I’ll use hockey as an example. Initially, and in many ways is still the case, hockey coaches and administrators in the US upon first glace look at floorball from one lens. This isn’t hockey, or it’s similar to ball hockey so why bother? I’d argue that in many cases from my experience this is a common occurrence for non-hockey people as well. However, all it takes is one person to see the value in floorball and how it is a useful tool for off-ice training, or engaging and attracting new players in a similar sport for it to take hold. All businesses, organization, and teams are looking to engage new members and grow their base. Without regular engagement and new blood in the system facilities, organizations, and team will struggle in the long term.
As a facility recreation program manager at a University I introduced floorball on campus. In the beginning I spent a lot of time promoting and educating students about floorball. I hosted events and did other giveaways to entice students to come out. I engaged them on a personal level and encouraged them to give this new sport a try. Once I was able to get a few students engaged in the sport it grew from there. Over time I became less the driving force behind it, and students had taken reins for themselves. With their involvement and ownership we have an intramural league as well as informal pick-up games that happen on a regular basis.
As with many new programs it will likely take time, and the development and growth of any program will vary based on a number of factors. Some areas will be able to take floorball and seamlessly integrate it into what they’re already doing. Others will see slower growth, but in the end I encourage anyone looking to grow a program to stick with it, and if you’re passionate about the sport and what it can do for kids and adults the growth will come.
The notion of play is a simple yet complex aspect of our lives. I respect Floorball because it allows us to play, as much as compete. With few “legacy” players coaching Floorball, it allows our young athletes to have equal participation, minus the pressure that other sports provide of having to compare to another athlete who came before them.
Play part of the foundation of who we are a people, and helps us develop a number of skills when we’re younger. Growing up in Washington State in the late 80’s and 90’s the youth system for youth sports was vastly different from what it is today. Too many kids and parents are running around with visions of athletic grandeur in their eyes, and miss the realities in front of them. At the same time there are an equal amount of sports administrators and boards who create and absorb other organizations for the monetary benefit it brings them. All of this is focused around two things. Kids and parents hoping they’ll get a college scholarship and get to the big leagues, and the clubs and organizations who gouge them along the way. Another aspect we’ve found from this has been sport specialization at younger and younger ages and year round play. Both are a detriment to the athletes and science has proven to be fact, specifically before a certain age. The athletic world is seeing more and more cases of overuse injuries, a term and condition that has become more common.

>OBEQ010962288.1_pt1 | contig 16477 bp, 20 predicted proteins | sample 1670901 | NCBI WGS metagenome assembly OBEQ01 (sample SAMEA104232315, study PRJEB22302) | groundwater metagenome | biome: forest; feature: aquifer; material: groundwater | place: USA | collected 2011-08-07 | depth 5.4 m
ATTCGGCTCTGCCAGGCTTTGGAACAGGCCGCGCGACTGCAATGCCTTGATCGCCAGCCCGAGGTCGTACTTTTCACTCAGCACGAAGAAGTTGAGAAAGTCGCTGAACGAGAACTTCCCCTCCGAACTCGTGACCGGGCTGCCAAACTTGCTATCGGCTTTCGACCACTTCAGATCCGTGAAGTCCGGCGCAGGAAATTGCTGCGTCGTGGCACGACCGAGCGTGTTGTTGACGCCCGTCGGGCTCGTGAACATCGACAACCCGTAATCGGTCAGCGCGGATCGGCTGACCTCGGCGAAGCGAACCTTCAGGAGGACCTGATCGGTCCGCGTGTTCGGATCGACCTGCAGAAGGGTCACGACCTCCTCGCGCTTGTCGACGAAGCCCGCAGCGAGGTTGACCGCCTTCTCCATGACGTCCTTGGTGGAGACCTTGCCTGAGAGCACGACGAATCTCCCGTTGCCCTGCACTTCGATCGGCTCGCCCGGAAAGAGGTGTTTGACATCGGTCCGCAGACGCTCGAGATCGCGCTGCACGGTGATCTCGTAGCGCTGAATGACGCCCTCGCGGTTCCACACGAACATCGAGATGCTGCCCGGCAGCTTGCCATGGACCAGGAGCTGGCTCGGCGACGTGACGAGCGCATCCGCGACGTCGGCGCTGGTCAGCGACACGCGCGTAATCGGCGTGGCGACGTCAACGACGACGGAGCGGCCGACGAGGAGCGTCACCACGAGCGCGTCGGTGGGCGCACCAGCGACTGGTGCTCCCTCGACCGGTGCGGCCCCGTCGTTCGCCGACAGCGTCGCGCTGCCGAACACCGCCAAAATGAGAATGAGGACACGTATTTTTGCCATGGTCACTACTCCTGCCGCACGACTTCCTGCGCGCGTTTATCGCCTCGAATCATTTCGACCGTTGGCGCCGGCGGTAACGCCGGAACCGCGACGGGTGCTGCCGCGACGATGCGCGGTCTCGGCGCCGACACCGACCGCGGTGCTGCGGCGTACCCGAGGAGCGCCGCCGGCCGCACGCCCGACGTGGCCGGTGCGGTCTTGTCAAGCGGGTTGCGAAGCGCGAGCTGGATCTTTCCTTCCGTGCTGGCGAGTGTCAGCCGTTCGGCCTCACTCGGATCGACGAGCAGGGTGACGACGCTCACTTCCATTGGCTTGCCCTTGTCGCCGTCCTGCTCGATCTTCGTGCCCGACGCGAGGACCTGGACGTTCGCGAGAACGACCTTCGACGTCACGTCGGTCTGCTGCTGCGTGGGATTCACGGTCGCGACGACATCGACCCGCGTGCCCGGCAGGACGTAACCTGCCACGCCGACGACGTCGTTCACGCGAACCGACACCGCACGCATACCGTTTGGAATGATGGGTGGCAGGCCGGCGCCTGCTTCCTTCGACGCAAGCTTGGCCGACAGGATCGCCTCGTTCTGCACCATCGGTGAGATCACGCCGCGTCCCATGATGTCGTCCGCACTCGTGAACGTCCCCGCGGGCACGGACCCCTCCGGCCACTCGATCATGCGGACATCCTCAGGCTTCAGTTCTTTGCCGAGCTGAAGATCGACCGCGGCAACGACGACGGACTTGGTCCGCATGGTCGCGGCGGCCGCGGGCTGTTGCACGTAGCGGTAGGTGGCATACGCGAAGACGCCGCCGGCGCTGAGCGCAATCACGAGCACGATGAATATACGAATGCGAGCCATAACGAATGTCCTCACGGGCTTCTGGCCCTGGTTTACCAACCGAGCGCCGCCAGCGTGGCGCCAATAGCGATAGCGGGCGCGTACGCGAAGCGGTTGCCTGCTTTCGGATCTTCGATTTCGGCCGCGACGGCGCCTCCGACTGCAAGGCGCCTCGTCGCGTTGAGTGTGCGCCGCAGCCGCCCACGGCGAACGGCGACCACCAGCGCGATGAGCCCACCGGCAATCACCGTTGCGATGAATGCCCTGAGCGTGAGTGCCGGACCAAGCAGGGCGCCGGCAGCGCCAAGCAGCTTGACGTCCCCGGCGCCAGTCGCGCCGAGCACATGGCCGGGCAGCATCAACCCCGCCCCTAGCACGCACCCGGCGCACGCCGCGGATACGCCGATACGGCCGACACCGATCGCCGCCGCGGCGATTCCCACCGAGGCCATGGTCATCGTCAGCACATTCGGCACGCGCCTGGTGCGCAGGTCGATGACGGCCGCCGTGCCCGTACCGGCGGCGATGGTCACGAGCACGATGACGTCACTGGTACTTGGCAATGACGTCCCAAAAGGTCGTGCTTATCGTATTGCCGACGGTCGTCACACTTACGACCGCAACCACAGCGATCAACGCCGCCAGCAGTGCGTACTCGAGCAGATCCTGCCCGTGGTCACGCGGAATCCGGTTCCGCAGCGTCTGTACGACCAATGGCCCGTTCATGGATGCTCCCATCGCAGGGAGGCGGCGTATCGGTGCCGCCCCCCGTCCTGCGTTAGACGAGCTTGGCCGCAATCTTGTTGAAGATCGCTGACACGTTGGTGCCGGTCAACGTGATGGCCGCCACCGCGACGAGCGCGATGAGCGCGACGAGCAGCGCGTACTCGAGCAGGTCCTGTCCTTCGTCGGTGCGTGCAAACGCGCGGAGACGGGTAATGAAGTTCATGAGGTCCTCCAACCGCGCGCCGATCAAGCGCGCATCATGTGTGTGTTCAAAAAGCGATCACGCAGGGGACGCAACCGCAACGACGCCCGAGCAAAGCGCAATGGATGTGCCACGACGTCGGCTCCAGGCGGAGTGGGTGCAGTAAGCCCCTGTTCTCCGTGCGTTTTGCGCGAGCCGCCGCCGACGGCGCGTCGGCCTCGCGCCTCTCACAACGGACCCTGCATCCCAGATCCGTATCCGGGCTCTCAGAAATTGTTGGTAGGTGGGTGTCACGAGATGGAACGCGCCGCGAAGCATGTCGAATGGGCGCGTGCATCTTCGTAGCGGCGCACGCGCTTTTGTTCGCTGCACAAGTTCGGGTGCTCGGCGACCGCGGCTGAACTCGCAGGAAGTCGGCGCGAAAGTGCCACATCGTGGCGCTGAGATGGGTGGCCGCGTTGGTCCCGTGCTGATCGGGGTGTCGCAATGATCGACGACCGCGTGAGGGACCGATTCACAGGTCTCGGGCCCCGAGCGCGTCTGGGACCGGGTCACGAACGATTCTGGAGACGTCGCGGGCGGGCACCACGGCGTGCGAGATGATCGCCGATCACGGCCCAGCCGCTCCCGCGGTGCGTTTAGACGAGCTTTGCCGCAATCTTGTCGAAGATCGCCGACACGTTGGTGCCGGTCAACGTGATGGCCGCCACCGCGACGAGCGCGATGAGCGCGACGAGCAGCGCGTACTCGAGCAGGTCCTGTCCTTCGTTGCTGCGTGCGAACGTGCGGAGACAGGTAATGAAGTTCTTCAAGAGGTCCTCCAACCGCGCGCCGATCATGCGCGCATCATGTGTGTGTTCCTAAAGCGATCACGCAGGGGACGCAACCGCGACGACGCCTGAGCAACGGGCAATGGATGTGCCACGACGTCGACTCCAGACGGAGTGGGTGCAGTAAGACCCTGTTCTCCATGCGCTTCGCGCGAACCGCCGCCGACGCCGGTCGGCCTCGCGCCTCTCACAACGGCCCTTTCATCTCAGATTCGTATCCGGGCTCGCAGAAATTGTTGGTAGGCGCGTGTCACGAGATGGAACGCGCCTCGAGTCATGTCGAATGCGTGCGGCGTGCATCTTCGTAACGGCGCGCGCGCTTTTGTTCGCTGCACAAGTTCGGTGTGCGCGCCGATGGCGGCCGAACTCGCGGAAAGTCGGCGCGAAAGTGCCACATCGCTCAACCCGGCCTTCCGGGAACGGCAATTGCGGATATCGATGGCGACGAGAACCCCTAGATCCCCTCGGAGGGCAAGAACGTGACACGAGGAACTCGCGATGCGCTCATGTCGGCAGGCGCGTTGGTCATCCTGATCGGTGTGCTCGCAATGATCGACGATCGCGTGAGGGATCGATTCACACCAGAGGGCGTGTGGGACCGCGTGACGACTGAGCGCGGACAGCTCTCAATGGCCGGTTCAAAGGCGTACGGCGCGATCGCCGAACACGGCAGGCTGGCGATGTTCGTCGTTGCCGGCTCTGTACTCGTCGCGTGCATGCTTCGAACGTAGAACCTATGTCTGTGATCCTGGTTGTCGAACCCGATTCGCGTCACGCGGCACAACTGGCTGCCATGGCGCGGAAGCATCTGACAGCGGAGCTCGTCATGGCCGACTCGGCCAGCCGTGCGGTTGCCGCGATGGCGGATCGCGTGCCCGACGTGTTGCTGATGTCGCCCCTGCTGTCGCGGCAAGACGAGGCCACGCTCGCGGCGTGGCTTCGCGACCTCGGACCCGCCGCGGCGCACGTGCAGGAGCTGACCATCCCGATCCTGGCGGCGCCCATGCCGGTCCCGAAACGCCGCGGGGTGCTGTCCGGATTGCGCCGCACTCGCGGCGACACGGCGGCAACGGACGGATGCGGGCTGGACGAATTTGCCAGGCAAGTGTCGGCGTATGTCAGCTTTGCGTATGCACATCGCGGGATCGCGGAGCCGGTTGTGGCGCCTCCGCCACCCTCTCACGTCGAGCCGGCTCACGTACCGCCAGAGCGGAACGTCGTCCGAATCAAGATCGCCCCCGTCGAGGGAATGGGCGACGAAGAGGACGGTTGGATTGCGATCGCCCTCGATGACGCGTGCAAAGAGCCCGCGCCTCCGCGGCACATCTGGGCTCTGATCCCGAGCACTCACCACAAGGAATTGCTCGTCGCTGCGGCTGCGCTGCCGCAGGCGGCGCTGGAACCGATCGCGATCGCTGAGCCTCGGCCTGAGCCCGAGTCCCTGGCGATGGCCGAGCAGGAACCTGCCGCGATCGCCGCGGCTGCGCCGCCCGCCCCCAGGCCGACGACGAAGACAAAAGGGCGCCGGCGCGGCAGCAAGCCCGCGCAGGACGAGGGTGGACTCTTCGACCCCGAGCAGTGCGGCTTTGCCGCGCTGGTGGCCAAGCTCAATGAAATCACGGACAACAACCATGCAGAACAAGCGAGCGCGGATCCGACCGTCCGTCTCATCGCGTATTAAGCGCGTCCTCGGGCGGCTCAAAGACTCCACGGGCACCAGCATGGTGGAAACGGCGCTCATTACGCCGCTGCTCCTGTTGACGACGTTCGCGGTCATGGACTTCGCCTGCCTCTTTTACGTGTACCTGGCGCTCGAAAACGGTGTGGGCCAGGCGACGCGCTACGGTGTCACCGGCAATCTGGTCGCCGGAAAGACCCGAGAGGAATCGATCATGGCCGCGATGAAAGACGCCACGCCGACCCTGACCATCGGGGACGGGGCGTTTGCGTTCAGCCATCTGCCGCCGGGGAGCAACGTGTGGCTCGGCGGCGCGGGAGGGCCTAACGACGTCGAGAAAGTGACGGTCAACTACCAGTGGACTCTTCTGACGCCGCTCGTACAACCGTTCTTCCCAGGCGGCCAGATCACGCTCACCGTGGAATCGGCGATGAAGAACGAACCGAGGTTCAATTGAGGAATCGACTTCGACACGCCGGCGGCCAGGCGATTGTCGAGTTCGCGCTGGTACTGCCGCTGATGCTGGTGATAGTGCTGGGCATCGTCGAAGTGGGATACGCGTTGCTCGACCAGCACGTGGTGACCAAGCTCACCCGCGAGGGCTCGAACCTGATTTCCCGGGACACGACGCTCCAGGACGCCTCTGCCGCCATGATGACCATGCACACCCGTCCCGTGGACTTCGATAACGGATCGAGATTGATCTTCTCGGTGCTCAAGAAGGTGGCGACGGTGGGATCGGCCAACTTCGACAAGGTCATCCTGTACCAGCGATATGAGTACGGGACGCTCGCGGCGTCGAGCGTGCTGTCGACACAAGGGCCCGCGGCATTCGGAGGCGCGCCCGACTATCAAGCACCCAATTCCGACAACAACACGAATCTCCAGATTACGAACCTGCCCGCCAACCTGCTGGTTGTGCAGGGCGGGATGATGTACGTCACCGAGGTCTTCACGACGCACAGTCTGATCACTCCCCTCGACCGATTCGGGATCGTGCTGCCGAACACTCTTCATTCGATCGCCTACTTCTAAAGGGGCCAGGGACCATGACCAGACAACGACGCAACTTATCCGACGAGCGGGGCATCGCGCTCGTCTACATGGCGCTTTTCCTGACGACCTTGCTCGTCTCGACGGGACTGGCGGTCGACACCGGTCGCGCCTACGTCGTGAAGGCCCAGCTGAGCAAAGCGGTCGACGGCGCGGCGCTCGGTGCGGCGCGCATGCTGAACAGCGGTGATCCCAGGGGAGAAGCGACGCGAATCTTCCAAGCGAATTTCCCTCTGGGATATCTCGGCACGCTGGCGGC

More recently there has been more literature and studies written talking about players being sport specific, and the impact it has on their development. What people forget is that kids are constantly growing and developing across the board. At the same time there needs to be more direct emphasis on letting kids rest. I’ve seen it time after time where coaches gripe about players missing a tournament or training during the off season, and feel like they don’t care enough. A sport season is long and tiresome and it’s important to make sure that kids are getting that time to recover. The fitness world has done an excellent job over the years emphasizing the importance of recovery, noting that recovery time is when the body grows and develops.